What US strategic interests are at stake in Syria and how can they be advanced by a US attack on Syria?US strategic interests are at stake in Syria, and how can they be advanced by a US attack on Syria?
With no good horse to bet on, the US and its allies have three core interests relating to the war. First, they have an interest in preventing Syria's chemical, biological and ballistic missile arsenals from being used against them either directly by the regime, through its terror proxies or by a successor regime.Second, the US and its allies have an interest in containing the war as much as possible to Syria itself.Finally, the US and its allies share an interest in preventing Iran, Moscow or al-Qaida from winning the war or making any strategic gains from their involvement in the war....
After reading Caroline's entire column, my conclusions are:It is important to note that despite the moral depravity of the regime's use of chemical weapons, none of America's vital interests is impacted by their use within Syria. Obama's pledge last year to view the use of chemical weapons as a tripwire that would automatically cause the US to intervene militarily in the war in Syria was made without relation to any specific US interest.But once Obama made his pledge, other US interests became inextricably linked to US retaliation for such a strike. The interests now on the line are America's deterrent power and strategic credibility. If Obama responds in a credible way to Syria's use of chemical weapons, those interests will be advanced. If he does not, US deterrent power will become a laughing stock and US credibility will be destroyed.Unfortunately, the US doesn't have many options for responding to Assad's use of chemical weapons. If it targets the regime in a serious way, Assad could fall, and al-Qaida would then win the war. Conversely, if the US strike is sufficient to cause strategic harm to the regime's survivability, Iran could order the Syrians or Hezbollah or Hamas, or all of them, to attack Israel. Such an attack would raise the prospect of regional war significantly.A reasonable response would be for the US to target Syria's ballistic missile sites. And that could happen. Although the US doesn't have to get involved in order to produce such an outcome. Israel could destroy Syria's ballistic missiles without any US involvement while minimizing the risk of a regional conflagration.There are regime centers and military command and control bases and other strategic sites that it might make sense for the US to target.Unfortunately, the number of regime and military targets the US has available for targeting has been significantly reduced in recent days. Administration leaks of the US target bank gave the Syrians ample time to move their personnel and equipment.This brings us to the purpose the Obama administration has assigned to a potential retaliatory strike against the Syrian regime following its use of chemical weapons.Obama told PBS on Wednesday that US strikes on Syria would be "a shot across the bow."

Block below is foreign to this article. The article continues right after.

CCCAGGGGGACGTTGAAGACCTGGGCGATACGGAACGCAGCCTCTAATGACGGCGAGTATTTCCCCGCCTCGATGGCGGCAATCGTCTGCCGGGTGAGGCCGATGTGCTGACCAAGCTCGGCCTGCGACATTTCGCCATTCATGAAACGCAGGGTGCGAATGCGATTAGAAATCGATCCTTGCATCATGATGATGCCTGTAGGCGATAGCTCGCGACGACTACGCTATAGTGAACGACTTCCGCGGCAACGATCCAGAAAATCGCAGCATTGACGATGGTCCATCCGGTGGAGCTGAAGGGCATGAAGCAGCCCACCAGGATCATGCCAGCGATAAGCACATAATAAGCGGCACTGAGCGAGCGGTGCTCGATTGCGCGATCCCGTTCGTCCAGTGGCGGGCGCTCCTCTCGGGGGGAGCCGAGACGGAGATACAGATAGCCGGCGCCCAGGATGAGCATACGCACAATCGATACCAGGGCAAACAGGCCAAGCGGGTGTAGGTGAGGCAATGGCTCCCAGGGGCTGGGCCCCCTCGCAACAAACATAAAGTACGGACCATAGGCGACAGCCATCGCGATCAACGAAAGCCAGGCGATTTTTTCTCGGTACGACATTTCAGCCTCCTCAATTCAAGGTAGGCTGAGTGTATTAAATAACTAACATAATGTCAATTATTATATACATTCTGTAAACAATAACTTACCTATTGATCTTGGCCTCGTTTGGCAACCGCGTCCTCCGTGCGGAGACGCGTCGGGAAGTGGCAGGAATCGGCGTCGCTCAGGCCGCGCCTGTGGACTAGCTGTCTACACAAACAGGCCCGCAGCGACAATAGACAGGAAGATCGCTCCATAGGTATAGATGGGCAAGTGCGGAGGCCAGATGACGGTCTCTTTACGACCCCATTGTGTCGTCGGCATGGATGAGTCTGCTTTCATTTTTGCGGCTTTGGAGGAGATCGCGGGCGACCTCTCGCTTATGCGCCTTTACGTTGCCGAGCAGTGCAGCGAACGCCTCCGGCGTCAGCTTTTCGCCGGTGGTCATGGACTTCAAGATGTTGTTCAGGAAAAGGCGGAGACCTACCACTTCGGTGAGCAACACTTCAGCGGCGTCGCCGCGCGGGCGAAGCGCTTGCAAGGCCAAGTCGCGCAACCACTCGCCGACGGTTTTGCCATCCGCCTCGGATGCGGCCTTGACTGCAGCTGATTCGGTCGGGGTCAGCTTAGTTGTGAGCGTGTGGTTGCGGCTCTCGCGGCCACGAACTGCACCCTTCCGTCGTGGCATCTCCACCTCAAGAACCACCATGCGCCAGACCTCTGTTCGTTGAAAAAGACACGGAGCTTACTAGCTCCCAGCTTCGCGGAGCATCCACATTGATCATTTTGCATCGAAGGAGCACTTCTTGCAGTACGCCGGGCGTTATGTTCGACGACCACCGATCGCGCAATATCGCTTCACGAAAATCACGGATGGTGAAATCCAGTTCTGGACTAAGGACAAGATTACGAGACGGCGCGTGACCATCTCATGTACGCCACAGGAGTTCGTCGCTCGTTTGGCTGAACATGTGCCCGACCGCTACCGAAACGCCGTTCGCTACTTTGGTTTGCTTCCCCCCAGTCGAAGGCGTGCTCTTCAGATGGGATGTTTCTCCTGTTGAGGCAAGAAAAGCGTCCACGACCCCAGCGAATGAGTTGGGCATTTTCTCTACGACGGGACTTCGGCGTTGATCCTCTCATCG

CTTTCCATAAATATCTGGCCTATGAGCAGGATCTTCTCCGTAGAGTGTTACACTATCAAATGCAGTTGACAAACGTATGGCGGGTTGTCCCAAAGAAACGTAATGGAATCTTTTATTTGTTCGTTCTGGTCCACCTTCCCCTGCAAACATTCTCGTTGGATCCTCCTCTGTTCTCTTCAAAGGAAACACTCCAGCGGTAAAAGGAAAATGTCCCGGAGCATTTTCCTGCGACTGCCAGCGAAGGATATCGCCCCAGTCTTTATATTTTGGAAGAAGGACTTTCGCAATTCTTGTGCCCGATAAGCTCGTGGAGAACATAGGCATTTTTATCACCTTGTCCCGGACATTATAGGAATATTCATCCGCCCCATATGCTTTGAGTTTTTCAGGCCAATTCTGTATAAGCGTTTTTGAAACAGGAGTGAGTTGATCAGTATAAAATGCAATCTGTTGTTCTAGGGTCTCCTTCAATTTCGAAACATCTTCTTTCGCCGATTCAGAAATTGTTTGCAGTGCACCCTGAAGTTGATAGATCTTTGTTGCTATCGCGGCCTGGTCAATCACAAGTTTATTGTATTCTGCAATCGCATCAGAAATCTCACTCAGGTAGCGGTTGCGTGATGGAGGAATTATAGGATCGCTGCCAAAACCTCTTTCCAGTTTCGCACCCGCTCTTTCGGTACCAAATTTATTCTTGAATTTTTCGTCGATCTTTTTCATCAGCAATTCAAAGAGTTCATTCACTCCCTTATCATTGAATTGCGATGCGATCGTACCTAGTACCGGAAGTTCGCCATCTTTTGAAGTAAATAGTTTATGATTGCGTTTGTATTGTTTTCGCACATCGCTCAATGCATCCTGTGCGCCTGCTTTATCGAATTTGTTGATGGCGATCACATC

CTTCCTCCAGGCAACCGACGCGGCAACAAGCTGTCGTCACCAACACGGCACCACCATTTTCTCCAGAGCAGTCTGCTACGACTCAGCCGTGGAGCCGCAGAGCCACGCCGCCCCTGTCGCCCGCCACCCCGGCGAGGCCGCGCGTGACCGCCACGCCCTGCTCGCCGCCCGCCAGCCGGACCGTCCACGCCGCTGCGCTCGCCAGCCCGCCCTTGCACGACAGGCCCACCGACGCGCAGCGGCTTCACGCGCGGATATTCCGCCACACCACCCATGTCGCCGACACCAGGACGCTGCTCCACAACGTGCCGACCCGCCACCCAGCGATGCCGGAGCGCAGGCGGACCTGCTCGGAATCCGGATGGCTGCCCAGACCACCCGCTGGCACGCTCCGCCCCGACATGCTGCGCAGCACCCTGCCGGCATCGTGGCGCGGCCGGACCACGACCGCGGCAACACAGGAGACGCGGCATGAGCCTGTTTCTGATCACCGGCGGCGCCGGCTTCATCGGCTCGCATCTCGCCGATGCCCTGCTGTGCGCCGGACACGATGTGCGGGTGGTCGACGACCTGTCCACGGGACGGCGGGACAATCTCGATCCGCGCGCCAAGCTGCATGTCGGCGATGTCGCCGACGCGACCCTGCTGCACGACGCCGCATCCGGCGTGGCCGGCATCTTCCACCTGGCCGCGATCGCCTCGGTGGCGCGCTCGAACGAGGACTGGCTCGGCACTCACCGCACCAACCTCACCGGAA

(a) There are US strategic interests at stake in Syria and they go beyond President Obumbler's drawing a red line in the sand that the US must now defend to avoid losing any more credibility in the Middle East.
(b) Israel's alleged actions in Syria have advanced US interests by preventing the proliferation of Syria's chemical weapons and by denying Hezbullah the ability to spread the war to Lebanon.
(c) The Obama administration has no clue what strategic interests are at stake in Syria. It probably has not even considered the question.
(d) US strategic interests could be served by a limited strike against Syria, provided that the Obama administration stops presenting such a strike as a once-in-a-lifetime event.
(e) Three and a half more years of an Obama administration could - and probably will unless things change - lead to the US becoming a third-rate power, just as Obama has wanted all along.
Read the whole thing.